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Conference report

Just back from possibly the best conference ever, a Keystone meeting with the intriguing title “Membranes in Motion”.

What made it so fantastic?

I’m not sure I can fully answer this question. Undoubtedly it was the science, the organizers of this conference, Harvey McMahon and Jodi Nunari have fabulous scientific taste, and the talks and sessions were just amazing. Just a few of the highlights; Rob Parton gave a brilliant talk linking caveolinopathies to molecular insights, Pietro DeCamilli giving a master-class in how to relate cellular physiology to molecular mechanism, Bruno Antonny presenting a new model for the role of OSBP in a simple, yet complex (not elaborate) model for vectorial transport, Peter Novick showcasing his discovery of a novel membrane protein that regulates junctions in the tubular ER.

Another aspect that made this conference so wonderful was the range of material included, it was diverse, but the topics were synergistic, taking in various modes of endocytosis, cell fusion, protein folding, autophagy, exocytosis and mitochondrial membrane function. Overall, this gave an underlying intellectual coherence to the meeting making it a fantastic and concentrated exposure to some of the most interesting experimentation and thinking taking place in this area. The quality of the discussions and conversations were also excellent, the atmosphere was very open and friendly which (in my experience), really stimulates dialogue.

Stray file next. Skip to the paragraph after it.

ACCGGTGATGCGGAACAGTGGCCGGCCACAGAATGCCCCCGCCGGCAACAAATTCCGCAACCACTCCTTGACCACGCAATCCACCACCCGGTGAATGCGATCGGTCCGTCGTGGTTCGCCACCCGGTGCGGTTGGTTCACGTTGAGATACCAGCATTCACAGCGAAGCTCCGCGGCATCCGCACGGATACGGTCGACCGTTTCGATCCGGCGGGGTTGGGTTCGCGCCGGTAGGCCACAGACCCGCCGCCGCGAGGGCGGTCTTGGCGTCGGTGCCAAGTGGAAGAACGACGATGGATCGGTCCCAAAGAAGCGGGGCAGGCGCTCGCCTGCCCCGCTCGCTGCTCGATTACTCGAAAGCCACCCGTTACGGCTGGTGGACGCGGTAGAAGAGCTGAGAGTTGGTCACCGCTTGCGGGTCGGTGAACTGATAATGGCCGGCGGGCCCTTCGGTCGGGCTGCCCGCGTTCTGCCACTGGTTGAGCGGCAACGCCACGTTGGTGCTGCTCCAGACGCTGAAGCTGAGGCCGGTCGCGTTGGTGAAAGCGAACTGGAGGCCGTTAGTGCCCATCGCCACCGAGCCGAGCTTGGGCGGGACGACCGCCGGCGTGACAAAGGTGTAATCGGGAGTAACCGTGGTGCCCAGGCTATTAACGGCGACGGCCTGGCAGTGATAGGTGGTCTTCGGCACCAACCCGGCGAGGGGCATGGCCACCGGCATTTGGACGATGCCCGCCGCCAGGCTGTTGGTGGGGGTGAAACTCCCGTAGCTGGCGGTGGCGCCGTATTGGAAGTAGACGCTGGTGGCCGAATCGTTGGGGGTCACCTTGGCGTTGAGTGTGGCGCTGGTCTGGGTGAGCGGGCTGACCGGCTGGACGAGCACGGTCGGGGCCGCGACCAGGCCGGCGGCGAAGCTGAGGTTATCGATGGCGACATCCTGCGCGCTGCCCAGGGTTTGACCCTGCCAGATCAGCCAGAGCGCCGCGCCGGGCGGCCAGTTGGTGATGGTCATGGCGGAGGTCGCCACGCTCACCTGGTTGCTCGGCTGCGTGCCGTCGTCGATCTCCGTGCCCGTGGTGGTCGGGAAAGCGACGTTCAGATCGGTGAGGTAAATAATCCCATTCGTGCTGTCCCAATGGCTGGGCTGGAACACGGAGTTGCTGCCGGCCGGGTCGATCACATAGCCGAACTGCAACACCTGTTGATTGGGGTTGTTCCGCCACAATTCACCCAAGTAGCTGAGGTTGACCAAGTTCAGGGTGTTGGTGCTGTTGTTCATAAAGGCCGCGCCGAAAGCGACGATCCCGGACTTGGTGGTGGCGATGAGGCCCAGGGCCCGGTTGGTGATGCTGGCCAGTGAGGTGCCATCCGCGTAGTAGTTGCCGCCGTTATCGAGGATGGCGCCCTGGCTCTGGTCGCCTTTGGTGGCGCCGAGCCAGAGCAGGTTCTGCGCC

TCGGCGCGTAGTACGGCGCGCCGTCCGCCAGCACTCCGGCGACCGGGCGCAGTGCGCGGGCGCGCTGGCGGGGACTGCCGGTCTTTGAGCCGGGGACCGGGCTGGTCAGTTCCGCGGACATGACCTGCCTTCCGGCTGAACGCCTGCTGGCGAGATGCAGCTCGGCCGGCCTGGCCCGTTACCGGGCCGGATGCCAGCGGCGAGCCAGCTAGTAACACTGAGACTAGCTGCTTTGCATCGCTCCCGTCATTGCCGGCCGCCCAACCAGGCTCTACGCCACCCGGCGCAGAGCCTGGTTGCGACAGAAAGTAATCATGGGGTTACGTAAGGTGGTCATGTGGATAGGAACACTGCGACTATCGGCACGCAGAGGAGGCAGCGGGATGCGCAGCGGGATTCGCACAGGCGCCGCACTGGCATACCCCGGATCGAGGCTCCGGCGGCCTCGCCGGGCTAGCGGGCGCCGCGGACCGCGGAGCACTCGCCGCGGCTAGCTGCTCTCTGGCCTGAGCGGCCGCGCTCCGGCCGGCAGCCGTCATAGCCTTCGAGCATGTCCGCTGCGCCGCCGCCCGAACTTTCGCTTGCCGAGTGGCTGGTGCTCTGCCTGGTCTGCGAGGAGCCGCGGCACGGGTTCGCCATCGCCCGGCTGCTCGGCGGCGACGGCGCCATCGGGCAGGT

This conference also was fun in that it featured a significant number of speakers at the graduate and post-doctoral level. The quality of talks from these early-career individuals was outstanding. A graduate student from the Drubin lab, Aaron Cheng, had applied a method of using genome editing in embryonic stem cells to address fundamental questions in cell biology. Brooke Gardner from Peter Walter’s lab is testing the peptides binding to activated Ire1. Interestingly, both these students are graduates of small liberal arts colleges which supports the thesis that these colleges provide the best pipeline for educating scientists and engineers.

For myself, I found a particularly significant aspect of the conference to be the three talks from Oliver Daumke, Joshua Chappie and Marijn Ford discussing the structures of dynamin. Having these three parallel talks was such an interesting experience because each talk bought the molecule alive from a different perspective. I really wish I had a means of recording these talks and revisiting them. I felt I was present at a moment in cell biology history, of a major milestone being reached with a concomitant flowering of new understanding.

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